How much does technology affect your role and what initiatives have you rolled out recently – or plan to roll out – utilising new technology?
We are always looking at where we can embrace technology and bring this into the vehicles. In the last two years we have started to specify more aids which can demonstrate a saving to the company – speed limiters, campaigns within specific depots informing them of the local garages and where to purchase fuel competitively, for example.
What other issues and challenges are currently facing your fleet operation?
The main challenge is, as always, remaining competitive within our sector, providing safe, efficient and reliable vehicles to transport staff, being compliant on our requirements in regards to legislation.
Do you operate in-house fleet maintenance and servicing?
All of our maintenance and servicing is undertaken by BT Fleet and they are co-located in MK with us, this has been since March 2013, we have started to see benefits to this. As we are co-located within the same building, we can have more face-to-face conversations and work out solutions to problems in order to ensure any down time is minimal and cost-effective.
We see BT Fleet as a partner within our business, not a service provider, and this attitude has paid benefits to both our team and to the service level that they deliver to the staff on the ground.
Does Network Rail run any driver training initiatives?
We have recently awarded a framework contract with a driver training company, who will be managing our driver risk programme, this commenced in January 2015 and they can offer a whole suite of driver-accredited courses to Network Rail staff.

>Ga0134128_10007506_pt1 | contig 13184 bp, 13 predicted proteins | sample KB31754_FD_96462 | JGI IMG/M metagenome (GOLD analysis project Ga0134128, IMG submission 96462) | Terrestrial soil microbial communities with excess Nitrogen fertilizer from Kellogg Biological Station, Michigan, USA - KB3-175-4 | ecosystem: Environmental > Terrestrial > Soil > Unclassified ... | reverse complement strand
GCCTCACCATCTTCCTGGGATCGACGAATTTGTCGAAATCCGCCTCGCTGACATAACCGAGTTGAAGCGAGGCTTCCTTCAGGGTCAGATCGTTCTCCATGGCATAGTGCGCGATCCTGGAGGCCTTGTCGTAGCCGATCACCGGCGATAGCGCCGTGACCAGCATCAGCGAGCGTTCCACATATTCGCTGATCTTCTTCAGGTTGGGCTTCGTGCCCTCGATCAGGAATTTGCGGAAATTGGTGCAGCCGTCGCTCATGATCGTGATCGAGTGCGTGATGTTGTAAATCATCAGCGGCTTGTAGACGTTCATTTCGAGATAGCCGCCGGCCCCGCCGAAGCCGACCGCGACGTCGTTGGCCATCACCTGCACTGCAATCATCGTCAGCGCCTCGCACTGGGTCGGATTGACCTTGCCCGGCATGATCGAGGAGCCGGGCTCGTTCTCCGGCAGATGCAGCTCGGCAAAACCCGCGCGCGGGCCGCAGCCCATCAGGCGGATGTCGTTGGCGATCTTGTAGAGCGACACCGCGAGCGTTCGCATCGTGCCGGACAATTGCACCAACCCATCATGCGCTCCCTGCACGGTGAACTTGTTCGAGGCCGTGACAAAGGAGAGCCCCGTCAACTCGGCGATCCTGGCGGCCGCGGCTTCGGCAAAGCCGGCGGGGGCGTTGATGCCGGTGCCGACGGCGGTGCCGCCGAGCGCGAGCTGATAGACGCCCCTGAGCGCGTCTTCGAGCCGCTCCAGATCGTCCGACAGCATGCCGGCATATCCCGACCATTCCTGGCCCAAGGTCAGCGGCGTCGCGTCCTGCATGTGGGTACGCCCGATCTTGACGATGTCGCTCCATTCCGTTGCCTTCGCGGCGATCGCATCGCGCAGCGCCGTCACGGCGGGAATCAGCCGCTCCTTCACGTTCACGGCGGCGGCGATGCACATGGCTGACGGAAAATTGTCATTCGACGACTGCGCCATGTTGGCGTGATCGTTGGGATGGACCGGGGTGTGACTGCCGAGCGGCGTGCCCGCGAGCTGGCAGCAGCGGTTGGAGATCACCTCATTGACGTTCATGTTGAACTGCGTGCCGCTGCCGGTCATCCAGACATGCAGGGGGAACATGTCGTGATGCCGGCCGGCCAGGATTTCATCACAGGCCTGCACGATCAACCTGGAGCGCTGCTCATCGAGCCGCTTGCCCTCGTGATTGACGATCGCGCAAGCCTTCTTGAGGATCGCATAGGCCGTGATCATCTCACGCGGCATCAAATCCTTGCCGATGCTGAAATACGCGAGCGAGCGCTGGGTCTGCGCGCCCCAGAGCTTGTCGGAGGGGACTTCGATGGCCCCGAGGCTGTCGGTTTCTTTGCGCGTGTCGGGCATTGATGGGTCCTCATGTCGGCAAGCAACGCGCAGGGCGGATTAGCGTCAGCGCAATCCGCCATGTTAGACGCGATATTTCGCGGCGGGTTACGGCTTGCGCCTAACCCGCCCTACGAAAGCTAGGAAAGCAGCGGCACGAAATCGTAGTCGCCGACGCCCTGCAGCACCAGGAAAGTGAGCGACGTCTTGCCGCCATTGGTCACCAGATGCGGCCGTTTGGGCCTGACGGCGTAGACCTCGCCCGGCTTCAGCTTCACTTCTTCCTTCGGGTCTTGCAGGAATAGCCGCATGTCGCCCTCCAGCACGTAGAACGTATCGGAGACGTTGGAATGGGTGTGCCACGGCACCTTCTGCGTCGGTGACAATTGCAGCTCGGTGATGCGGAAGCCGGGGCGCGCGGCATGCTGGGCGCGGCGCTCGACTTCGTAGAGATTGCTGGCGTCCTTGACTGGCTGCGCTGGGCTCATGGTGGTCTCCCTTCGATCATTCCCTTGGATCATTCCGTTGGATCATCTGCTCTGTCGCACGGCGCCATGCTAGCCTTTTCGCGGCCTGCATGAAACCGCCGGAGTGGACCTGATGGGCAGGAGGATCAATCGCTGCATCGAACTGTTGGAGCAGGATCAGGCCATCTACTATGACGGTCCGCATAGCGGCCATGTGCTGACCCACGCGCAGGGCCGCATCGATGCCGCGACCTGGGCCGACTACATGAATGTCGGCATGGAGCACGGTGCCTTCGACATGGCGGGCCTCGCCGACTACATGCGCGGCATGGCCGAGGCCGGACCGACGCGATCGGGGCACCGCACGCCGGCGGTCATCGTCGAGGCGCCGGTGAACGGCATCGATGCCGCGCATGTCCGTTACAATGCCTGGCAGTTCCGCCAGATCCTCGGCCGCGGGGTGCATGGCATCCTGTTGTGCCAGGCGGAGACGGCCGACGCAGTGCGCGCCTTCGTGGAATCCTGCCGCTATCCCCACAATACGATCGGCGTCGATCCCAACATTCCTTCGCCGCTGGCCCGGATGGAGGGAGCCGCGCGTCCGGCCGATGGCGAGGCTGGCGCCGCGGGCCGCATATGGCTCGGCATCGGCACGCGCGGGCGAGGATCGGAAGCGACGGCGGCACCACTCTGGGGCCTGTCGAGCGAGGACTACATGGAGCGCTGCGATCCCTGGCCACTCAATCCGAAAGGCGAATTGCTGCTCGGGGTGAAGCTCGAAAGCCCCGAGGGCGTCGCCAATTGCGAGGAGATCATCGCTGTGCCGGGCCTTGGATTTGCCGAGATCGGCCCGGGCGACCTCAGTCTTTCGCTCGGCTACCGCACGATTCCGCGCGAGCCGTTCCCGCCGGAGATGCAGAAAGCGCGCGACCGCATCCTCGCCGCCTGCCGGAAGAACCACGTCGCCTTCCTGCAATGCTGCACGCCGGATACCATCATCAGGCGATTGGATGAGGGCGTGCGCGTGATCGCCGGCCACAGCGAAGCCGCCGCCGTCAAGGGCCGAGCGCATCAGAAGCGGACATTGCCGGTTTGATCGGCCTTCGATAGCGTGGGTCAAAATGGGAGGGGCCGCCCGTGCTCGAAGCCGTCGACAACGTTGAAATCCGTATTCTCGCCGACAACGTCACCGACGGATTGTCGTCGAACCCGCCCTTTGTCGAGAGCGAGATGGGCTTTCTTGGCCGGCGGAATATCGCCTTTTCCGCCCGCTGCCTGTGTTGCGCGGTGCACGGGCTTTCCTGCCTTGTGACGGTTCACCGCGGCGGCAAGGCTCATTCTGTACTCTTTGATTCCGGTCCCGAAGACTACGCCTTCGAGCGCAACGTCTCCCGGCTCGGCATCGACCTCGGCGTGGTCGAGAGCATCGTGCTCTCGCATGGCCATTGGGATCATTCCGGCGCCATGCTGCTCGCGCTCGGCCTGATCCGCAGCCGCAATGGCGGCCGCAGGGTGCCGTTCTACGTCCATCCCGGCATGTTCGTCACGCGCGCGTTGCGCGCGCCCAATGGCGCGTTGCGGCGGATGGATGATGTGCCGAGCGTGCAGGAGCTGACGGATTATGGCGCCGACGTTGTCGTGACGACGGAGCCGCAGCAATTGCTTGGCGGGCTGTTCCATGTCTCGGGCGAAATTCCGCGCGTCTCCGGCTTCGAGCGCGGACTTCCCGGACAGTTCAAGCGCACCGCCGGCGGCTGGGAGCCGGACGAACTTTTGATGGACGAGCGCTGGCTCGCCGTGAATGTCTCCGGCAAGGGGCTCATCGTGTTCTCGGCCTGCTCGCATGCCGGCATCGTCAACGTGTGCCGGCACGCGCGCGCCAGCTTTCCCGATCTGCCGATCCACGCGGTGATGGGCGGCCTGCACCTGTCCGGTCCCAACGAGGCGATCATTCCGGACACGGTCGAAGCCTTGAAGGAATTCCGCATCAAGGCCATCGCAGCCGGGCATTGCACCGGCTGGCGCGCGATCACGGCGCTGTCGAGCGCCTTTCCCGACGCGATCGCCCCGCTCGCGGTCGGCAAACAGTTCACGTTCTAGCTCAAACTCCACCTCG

Do Electric Vehicles have a presence on the fleet and are you running any other carbon-cutting initiatives to fit in with Network Rail’s environmental ethos?
We have two fully electric vehicles on our fleet, these are based at our management training centre (Westwood) in Coventry. These vehicles have been operational since 2013, with a dedicated charging stations and a fully-maintained lease with Mercedes-Benz. The vehicles are used as a shuttle service between Westwood and the nearest train station to transport delegates there and back when they arrive for training courses. They have been a great success and we have invested in staff training to drive these vehicles efficiently.
Does Network Rail have any fleet accreditations and do you see accreditations as an important benchmark in managing risk?
We are an active member of the FTA (Freight Transport Association) a member of Van Excellence and recently awarded Silver status on FORS. These companies do play a major part on what we do and how we can do it, we also attend any of the training days that they offer and this is where we try to use our presence and start to network with other companies in order to find out what is a hot topic at the time.
What are the most rewarding aspects of your role?
It is great spending so much time developing a transport solution, then seeing it go from a tender stage to actually being converted from a drawing to our agreed specification and then the finished product being delivered to an end user, all badged up and ready to start operating.
…and the most frustrating?
Two things: People that say “we can do this better than you” and “why does it take so long to get a vehicle?”...If only they knew the process that goes into buying, converting and entering a vehicle into use, making it safe and ensuring compliance.